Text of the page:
Updated: Aug 6, 2018
The late Fred Rogers, beloved and gentle host of PBS’ Mister Rogers’ Neighbourhood for over 30 years, once said: “When I was a boy and I would see scary things in the news, my mother would say to me, ‘Look for the helpers – you will always find people who are helping.’ To this day, especially in times of “disaster,” I remember my mother’s words, and I am comforted by realizing that there are still so many helpers – so many caring people in this world.”
Indeed, helpers and heroes are everywhere, and they shine brightest in darkness.
In this new era of emergency management, where crises and disasters seem to occur every week, it’s more important than ever to focus on all of the helpers behind the scenes. Those of us who’ve been involved in responding to an emergency in the past can confirm that, for every negative story we see on the news, there are thousands of positive and heartwarming stories we don’t ever hear about. In my talks throughout the globe, I continue to encourage parents to teach their children to look for the “heroes and helpers” whenever they see images of disasters in the news – the police officer carrying an injured victim to safety; the firefighter putting out the fire, the everyday citizen directing traffic after a major power outage, to name just a few. There will always be heroes and helpers in the periphery – you just have to look for them.
I became inspired to write my book, Disaster Heroes – Invisible Champions of Help, Hope, and Healing, during my first volunteer effort in New Orleans, about eighteen months post-Katrina. As much of the media coverage had long since died down by then, I had no idea how bad it still was – until I started hearing about and meeting the countless survivors, first responders, and volunteers who were helping to rebuild and recover the great city of New Orleans. Their poignant and grounding stories led me to start researching and profiling some of the ‘everyday heroes’ who have shown up following the some of the world’s most significant modern disasters to do whatever it takes to make the world right again.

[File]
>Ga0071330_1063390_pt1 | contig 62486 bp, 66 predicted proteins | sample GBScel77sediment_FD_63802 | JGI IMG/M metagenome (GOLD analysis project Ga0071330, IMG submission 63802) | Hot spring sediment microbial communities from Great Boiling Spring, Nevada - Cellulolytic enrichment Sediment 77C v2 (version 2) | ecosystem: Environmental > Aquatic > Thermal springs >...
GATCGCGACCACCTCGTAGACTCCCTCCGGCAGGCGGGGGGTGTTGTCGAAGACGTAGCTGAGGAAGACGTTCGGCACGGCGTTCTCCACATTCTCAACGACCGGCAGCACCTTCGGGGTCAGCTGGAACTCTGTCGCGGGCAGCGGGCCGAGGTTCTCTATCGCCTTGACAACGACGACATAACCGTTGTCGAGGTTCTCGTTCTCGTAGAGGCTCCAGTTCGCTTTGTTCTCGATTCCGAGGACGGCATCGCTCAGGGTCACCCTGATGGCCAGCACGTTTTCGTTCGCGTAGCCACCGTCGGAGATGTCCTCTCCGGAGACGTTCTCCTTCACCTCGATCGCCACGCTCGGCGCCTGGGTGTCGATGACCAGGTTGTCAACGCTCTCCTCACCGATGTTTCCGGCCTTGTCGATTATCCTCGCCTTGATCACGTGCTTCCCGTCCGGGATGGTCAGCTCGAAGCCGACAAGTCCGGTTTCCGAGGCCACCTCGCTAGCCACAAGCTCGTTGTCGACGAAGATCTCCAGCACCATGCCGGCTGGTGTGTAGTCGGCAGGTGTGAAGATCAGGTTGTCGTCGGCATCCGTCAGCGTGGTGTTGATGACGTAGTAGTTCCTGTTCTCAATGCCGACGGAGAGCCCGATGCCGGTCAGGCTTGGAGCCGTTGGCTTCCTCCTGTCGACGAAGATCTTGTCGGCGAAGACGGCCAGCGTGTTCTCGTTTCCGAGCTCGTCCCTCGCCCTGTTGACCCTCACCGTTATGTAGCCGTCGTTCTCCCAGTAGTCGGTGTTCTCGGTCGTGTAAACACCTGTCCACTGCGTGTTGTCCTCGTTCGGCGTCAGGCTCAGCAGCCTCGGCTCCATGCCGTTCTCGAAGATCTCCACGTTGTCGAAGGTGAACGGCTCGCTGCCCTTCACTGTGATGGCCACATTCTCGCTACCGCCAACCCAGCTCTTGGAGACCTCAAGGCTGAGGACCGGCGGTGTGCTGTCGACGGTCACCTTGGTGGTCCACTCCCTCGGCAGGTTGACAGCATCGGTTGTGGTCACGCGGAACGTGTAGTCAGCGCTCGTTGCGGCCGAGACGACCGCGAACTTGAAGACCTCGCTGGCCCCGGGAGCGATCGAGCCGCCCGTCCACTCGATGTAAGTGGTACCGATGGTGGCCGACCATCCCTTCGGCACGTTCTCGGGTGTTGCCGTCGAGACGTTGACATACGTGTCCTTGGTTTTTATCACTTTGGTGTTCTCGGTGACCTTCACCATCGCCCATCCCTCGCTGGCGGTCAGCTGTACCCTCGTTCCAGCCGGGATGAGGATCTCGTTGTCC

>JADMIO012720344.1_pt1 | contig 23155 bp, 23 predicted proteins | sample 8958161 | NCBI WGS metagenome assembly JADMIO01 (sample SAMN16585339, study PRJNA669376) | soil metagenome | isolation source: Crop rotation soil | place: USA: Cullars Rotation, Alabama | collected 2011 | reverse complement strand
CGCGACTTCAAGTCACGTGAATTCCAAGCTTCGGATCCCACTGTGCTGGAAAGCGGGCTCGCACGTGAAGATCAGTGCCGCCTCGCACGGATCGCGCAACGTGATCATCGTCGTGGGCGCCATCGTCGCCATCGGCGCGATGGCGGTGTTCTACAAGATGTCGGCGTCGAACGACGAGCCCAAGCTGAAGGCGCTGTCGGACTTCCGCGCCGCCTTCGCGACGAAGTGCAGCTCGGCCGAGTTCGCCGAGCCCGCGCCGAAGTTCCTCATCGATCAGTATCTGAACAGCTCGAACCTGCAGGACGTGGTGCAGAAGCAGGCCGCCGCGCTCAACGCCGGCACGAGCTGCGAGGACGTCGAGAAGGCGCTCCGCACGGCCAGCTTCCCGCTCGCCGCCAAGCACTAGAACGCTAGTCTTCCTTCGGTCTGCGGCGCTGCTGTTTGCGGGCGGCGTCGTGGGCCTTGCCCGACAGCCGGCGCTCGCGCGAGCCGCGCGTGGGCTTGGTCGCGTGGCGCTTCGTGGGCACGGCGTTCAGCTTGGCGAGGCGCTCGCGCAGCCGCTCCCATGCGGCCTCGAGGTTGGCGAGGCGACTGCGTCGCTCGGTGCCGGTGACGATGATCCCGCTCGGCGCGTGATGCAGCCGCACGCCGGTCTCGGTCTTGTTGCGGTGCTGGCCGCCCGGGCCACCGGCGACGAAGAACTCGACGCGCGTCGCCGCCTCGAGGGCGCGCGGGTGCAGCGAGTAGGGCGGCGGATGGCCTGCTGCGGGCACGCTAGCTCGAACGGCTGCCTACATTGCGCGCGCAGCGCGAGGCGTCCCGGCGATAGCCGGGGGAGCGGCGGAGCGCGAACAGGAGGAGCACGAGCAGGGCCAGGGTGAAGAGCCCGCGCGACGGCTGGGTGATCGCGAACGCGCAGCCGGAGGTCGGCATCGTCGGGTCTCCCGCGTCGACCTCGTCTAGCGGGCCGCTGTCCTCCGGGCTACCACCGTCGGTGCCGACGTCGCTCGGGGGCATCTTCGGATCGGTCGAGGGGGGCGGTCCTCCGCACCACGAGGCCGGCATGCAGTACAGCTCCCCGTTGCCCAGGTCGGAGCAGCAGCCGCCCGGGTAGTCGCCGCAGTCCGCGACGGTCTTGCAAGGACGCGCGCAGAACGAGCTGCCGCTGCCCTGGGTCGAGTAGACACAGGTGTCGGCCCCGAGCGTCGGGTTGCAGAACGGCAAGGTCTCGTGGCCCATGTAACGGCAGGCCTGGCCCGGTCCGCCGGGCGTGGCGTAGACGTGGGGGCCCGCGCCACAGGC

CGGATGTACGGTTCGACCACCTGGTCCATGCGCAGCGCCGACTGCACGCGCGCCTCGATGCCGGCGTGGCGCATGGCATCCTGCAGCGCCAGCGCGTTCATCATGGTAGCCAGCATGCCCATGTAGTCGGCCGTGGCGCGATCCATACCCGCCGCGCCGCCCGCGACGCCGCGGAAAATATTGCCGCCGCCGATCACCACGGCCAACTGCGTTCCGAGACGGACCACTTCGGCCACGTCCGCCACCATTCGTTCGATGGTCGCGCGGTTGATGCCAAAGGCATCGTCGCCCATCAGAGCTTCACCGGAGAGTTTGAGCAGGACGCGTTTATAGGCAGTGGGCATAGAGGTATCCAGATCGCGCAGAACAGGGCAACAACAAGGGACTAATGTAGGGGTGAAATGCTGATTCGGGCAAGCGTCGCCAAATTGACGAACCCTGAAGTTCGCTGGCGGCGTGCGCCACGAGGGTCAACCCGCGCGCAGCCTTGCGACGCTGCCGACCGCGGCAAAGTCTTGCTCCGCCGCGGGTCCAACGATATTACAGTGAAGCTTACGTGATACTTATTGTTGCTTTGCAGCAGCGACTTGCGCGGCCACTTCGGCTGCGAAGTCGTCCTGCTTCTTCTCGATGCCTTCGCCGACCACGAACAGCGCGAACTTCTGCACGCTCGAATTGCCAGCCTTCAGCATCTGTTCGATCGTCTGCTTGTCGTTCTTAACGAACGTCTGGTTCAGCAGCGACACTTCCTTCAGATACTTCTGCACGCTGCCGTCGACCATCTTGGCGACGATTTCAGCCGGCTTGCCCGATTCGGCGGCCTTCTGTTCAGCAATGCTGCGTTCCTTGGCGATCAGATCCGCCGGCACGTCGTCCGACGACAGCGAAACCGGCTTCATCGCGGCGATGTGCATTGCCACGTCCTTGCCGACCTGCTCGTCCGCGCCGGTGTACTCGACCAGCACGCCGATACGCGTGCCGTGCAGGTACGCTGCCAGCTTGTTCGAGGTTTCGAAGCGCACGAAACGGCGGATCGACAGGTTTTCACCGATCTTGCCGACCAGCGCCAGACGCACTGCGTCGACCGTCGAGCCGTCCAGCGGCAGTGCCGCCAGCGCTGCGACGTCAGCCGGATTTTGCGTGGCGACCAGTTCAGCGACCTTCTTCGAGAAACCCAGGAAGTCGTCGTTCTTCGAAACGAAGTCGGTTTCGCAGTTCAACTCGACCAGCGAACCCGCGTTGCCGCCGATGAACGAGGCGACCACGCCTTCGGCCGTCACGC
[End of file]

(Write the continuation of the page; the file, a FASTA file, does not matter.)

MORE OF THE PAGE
My time in New Orleans and subsequent research uncovered hundreds of stories of people who freely risked all odds in their endeavors to help rebuild the landscapes and lives of those devastated by disaster. As a former journalist and news anchor, I am acutely aware that we rarely focus on and celebrate the good, so I decided to find and share some of these empowering stories with the world. In no way do I want to downplay the tragic losses and devastation experienced following disasters, but I do think it’s extremely important to let people know about all the life-affirming stories of help and heroism that shine through.
Everyone remembers that fateful morning of September 11, 2001 in New York City following the terror attacks on the World Trade Center. That day changed us all forever. Within the emergency management community, it redefined us and introduced us to the violent reality of terrorism.
However, the events of that day also brought out the best in people. I remember seeing televised images of thousands of strangers silently walking together, supporting one another, holding each other up. Ordinary citizens stepped in to help direct traffic and carry the wounded. There were countless stories of people throughout Manhattan, New York, and New Jersey taking in strangers who couldn’t get home that night. Condolences and messages of support came in from all over the world. The horrific events of that day united us all.
These and other actions on 9/11 and in the days, months, and years that followed are beautiful examples of our basic human instinct to support and help others in need following a disaster or life-threatening event.